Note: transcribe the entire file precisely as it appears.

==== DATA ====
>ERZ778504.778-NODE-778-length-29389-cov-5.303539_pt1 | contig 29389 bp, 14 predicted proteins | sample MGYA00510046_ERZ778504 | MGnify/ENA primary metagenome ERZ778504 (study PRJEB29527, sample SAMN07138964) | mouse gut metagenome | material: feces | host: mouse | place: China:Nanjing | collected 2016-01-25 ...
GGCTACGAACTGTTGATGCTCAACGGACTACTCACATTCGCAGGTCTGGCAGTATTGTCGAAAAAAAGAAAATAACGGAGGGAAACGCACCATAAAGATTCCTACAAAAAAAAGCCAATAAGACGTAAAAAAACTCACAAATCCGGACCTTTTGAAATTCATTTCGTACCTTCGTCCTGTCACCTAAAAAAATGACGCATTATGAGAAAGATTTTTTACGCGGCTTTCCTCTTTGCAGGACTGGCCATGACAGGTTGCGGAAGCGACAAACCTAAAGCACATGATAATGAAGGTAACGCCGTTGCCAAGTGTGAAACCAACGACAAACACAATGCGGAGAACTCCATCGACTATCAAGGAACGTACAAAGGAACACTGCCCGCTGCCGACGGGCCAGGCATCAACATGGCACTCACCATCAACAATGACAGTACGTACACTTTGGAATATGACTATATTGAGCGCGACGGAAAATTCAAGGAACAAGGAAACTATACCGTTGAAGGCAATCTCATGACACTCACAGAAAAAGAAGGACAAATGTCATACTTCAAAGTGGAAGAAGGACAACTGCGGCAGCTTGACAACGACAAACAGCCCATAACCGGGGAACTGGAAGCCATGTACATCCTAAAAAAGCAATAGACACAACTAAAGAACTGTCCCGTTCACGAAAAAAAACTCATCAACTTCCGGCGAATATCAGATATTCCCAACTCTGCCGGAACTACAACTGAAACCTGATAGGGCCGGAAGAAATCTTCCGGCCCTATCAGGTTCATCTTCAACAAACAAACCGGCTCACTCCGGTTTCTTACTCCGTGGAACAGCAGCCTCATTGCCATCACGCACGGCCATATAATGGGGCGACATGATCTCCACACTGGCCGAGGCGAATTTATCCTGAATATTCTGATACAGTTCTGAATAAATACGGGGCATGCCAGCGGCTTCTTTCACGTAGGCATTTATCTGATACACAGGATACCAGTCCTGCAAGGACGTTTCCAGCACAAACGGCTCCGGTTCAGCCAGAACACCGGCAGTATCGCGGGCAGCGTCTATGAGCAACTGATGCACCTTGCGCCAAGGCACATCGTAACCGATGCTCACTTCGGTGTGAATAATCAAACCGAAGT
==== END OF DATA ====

>ERZ778504.778-NODE-778-length-29389-cov-5.303539_pt1 | contig 29389 bp, 14 predicted proteins | sample MGYA00510046_ERZ778504 | MGnify/ENA primary metagenome ERZ778504 (study PRJEB29527, sample SAMN07138964) | mouse gut metagenome | material: feces | host: mouse | place: China:Nanjing | collected 2016-01-25 ...
GGCTACGAACTGTTGATGCTCAACGGACTACTCACATTCGCAGGTCTGGCAGTATTGTCGAAAAAAAGAAAATAACGGAGGGAAACGCACCATAAAGATTCCTACAAAAAAAAGCCAATAAGACGTAAAAAAACTCACAAATCCGGACCTTTTGAAATTCATTTCGTACCTTCGTCCTGTCACCTAAAAAAATGACGCATTATGAGAAAGATTTTTTACGCGGCTTTCCTCTTTGCAGGACTGGCCATGACAGGTTGCGGAAGCGACAAACCTAAAGCACATGATAATGAAGGTAACGCCGTTGCCAAGTGTGAAACCAACGACAAACACAATGCGGAGAACTCCATCGACTATCAAGGAACGTACAAAGGAACACTGCCCGCTGCCGACGGGCCAGGCATCAACATGGCACTCACCATCAACAATGACAGTACGTACACTTTGGAATATGACTATATTGAGCGCGACGGAAAATTCAAGGAACAAGGAAACTATACCGTTGAAGGCAATCTCATGACACTCACAGAAAAAGAAGGACAAATGTCATACTTCAAAGTGGAAGAAGGACAACTGCGGCAGCTTGACAACGACAAACAGCCCATAACCGGGGAACTGGAAGCCATGTACATCCTAAAAAAGCAATAGACACAACTAAAGAACTGTCCCGTTCACGAAAAAAAACTCATCAACTTCCGGCGAATATCAGATATTCCCAACTCTGCCGGAACTACAACTGAAACCTGATAGGGCCGGAAGAAATCTTCCGGCCCTATCAGGTTCATCTTCAACAAACAAACCGGCTCACTCCGGTTTCTTACTCCGTGGAACAGCAGCCTCATTGCCATCACGCACGGCCATATAATGGGGCGACATGATCTCCACACTGGCCGAGGCGAATTTATCCTGAATATTCTGATACAGTTCTGAATAAATACGGGGCATGCCAGCGGCTTCTTTCACGTAGGCATTTATCTGATACACAGGATACCAGTCCTGCAAGGACGTTTCCAGCACAAACGGCTCCGGTTCAGCCAGAACACCGGCAGTATCGCGGGCAGCGTCTATGAGCAACTGATGCACCTTGCGCCAAGGCACATCGTAACCGATGCTCACTTCGGTGTGAATAATCAAACCGAAGT